As for the gun law debate. I live in the UK, i genuinely don’t think i can discuss it given the lack of knowledge and experience i have on the topic. Guns are really not a thing here, it’s not embedded deeply into our daily life and culture like it is in the US. I don’t understand it, nor have i lived within it. It would be wrong for me to lecture those who have on the topic.

      To me, it was a number of people wishing to say their piece on gun laws and propose links between violence and video games. The main issue being they decided to either dance around the topic or merely backtrack, they took the easy way out. I have no problem with criticising the industry, a lot of the posts on this site do exactly that. There was nothing stopping them from talking about video game violence or industry trends at any other point of the year prior to E3. It just seems very odd that off the back of a shooting they suddenly care so deeply.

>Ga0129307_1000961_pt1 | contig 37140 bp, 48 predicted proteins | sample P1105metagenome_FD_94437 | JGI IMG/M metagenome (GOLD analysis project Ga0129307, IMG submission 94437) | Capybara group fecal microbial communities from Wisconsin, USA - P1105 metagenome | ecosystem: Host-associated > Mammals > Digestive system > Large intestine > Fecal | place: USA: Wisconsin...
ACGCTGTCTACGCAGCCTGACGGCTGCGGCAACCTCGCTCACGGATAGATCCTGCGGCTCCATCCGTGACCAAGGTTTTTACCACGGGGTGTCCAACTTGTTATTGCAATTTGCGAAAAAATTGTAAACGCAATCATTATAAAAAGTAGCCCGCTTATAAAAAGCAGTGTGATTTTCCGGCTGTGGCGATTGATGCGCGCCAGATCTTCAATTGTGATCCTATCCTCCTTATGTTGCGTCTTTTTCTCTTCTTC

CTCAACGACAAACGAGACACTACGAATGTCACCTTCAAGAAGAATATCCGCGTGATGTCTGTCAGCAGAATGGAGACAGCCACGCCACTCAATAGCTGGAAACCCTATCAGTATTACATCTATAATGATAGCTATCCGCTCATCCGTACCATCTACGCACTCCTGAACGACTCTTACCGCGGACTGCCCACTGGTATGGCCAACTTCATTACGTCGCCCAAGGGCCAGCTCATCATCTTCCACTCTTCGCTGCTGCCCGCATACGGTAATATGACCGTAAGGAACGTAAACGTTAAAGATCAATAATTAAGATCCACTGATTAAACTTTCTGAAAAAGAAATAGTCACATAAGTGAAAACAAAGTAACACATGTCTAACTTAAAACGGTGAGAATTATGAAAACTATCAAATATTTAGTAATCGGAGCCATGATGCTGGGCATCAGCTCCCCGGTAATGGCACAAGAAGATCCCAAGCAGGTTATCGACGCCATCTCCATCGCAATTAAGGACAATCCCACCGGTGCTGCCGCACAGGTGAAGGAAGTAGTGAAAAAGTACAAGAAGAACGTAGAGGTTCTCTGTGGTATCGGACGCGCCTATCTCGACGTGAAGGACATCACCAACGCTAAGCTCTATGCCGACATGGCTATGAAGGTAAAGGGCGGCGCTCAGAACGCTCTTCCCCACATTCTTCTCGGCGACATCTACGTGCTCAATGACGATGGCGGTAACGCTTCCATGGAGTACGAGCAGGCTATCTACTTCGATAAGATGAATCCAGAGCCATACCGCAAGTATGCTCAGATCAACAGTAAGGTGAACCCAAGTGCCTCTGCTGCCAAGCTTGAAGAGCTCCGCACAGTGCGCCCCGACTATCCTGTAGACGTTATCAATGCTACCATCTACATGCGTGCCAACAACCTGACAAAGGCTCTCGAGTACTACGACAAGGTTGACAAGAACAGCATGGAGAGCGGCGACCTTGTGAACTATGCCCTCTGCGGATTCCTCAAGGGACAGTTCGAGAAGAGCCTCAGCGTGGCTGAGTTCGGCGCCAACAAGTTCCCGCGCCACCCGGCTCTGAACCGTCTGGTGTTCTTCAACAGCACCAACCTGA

As a side note – all of the mentioned voices have much larger platforms for the discussion. Yet they chose a 140 characters, with the ability to delete, to speak their mind. That seems odd to me as well.

      Thank you for the comment and feedback. I’ll do my best to improve and flesh out points on these matters. I’m just one guy who does all this as a unpaid hobby (hence why i run no ads etc), trying to improve as i go along. Hope you enjoy the rest of E3 ^^

      • learntocomputers
        June 15, 2016, 11:01 pm

        You’re right, the shootings are being used to propel their arguments. Unfortunately, after a tragedy is probably the best time to reflect on these sorts of things.